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BUILDING A BETTER BATTERY 10 Microscope Magnifies Opportunities  5 Engineering Careers 2.0  6 Alumnus Chosen as NASA Flight Director  8 New Building Opening Soon  12

DIRECTOR’S MESSAGE As a faculty member and now interim director of the School of Engineering, I am gratified to see the many accomplishments of current and former students highlighted in this Russell Warley, Ph.D. magazine. Mary Lawrence, who will be the keynote speaker at our Fasenmyer conference in April, has been named a flight director for NASA. Alumni like Ron Crowl are leading innovative companies such as FeneTech. Under the guidance of faculty members, our students are conducting research on fuel cells, learning how to thwart would-be cyberthieves, and building the first hybrid vehicle for Supermileage competition. The first students in our new Master of Manufacturing Management program will graduate in May. Our new Industrial Engineering program is growing. Innovation Commons in Burke Center is becoming a resource for the Erie region. Finally, the Advanced Manufacturing and Innovation Center will open in late spring in Knowledge Park. It will expand open lab space for research and development by students, faculty members, and industry partners and accommodate the school’s growing enrollment, which is now at more than 1,600 students! We are uniquely positioned to engage with industry and support advanced faculty-student research while staying squarely focused on the success of our students. This focus, combined with the support of our many stakeholders, ensures a bright future. I am pleased to be leading the school in realizing this future, and I welcome your thoughts and ideas about our efforts.



The School of Engineering was recently provided with ETAP power lab software, a state-of-the-art tool used by leading electrical power systems industries worldwide. ETAP, an acronym for Electrical Transient and Analysis Program, provided the package valued at $552,637. Dr. Mohammad Rasouli, assistant professor of electrical and computer engineering, said Electrical Engineering students are already using the software to conduct power systems analysis. “Blending ETAP into our Power System Analysis curriculum, which is being offered for the first time at Behrend, gives student an excellent opportunity to learn and apply essential power system concepts,” Rasouli said.


There are many labs in Burke Center, but none like the newest one. Innovation Commons is an idea laboratory, maker space, technology playground, legal office, marketing agency, and entrepreneurs’ gathering spot all under one roof and adaptable to the needs of inventors and entrepreneurs. The lab, which is equipped with 3D modeling/design/analysis software, scanners and 3D printers for prototyping, was partially funded by a $50,000 Invent Penn State seed grant. Invent Penn State is an initiative launched last year to leverage the University’s research, knowledge, and entrepreneurial spirit in order to drive job creation, economic development, and student career success. The space is also part of a $1.5 million Ignite Erie job creation initiative, a partnership of Penn State Behrend, Mercyhurst University, and the Erie County Gaming Revenue Authority.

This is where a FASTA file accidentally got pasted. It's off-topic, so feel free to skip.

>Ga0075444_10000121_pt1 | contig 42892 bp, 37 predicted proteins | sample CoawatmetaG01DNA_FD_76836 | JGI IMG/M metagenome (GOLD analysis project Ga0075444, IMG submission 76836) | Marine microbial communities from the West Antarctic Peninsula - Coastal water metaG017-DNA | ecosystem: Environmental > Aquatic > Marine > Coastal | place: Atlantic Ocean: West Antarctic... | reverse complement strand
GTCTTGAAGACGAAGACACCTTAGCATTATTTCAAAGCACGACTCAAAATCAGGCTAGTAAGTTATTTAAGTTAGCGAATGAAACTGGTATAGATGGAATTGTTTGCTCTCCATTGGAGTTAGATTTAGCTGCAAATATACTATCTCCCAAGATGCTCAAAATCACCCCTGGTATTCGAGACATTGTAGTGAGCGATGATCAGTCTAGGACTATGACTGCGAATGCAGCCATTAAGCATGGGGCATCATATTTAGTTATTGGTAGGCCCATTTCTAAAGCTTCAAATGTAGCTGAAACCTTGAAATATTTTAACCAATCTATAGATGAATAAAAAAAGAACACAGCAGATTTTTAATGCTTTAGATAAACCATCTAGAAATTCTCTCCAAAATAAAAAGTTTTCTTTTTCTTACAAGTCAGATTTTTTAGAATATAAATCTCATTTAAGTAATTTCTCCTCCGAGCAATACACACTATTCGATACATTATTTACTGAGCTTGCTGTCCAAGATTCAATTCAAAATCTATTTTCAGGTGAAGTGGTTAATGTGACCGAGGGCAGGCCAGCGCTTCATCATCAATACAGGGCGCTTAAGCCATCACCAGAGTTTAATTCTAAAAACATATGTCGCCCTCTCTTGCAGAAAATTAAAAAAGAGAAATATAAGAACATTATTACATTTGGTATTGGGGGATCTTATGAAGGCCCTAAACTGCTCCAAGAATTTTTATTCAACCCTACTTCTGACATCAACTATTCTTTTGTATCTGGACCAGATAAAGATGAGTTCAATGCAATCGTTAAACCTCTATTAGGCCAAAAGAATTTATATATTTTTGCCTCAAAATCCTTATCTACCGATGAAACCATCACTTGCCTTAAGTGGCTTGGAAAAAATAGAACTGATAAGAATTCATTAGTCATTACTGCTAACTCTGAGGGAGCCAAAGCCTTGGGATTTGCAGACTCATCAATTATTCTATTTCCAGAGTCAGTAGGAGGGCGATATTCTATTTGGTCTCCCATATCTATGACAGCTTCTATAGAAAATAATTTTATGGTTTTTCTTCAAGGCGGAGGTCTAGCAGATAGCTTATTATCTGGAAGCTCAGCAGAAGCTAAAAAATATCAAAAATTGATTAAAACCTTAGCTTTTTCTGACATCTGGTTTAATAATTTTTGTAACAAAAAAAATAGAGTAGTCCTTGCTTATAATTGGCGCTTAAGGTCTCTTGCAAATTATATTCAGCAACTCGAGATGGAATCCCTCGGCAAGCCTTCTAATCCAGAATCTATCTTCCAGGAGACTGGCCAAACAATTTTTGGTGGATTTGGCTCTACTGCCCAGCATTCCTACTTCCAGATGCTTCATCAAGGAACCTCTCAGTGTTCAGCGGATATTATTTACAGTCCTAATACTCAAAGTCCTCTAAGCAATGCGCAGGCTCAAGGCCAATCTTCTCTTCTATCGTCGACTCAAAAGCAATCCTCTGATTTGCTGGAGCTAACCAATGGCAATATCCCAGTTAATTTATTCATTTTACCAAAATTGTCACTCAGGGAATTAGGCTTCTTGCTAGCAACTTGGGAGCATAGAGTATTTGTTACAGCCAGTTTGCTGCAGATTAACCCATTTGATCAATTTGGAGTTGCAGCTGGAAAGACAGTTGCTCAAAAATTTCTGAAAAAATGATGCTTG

Penn State president Eric Barron, center left, and Penn State Behrend chancellor Ralph Ford, center right, cut the ribbon on Innovation Commons. They were joined by, from left, Samuel P. “Pat” Black III, chairman of Erie Management Group and longtime supporter of the college; Neil Sharkey, vice president for research at Penn State; Madlyn Hanes, vice president for commonwealth campuses at Penn State; Kathy Dahlkemper, Erie County executive; Perry Wood, executive director of the Erie County Gaming Revenue Authority; and Scott McCain, chairman of the Penn State Behrend Council of Fellows.


STUDENT HACKERS DO WELL IN COMPETITIONS When it comes to cybersecurity, it’s common to fight fire with fire. For every hacker with criminal intentions, there are dozens of “good” hackers working to thwart them and protect companies and consumers from malicious software and cyberattacks. Penn State Behrend engineering students have been proving their mettle in this growing field, placing well in two large hacking competitions.

Capture the Flag

More than two dozen students in a cybersecurity class taught by Dr. Zhifeng Xiao, assistant professor of computer science and software engineering, participated in Capture the Flag (CTF), a 48-hour hacking competition hosted by New York University’s Tandon School of Engineering. “CTF is the most influential hacking competition for college students and one of the best venues for our cybersecurity students to practice offensive security skills they’ve learned at Behrend,” said Dr. Meng Su, associate professor and chair of computer science and software engineering. Behrend’s team hacked its way to the top, ranking in the top 10 percent of the 2,400 teams that participated!


Last spring, Software Engineering major Rachel Rattay and Computer Science major Robert Hansen teamed up with two students from other Penn State campuses and won the API Challenge at HackPSU, a 24-hour hacking competition hosted by University Park. The API (Application Programming Interface) Challenge awarded $2,500 in bitcoins, a digital currency, to the team that used the API library in the most creative and useful way. Rattay and Hansen’s team won the competition with Coin Rider, a game developed to teach users how the Bitcoin market works.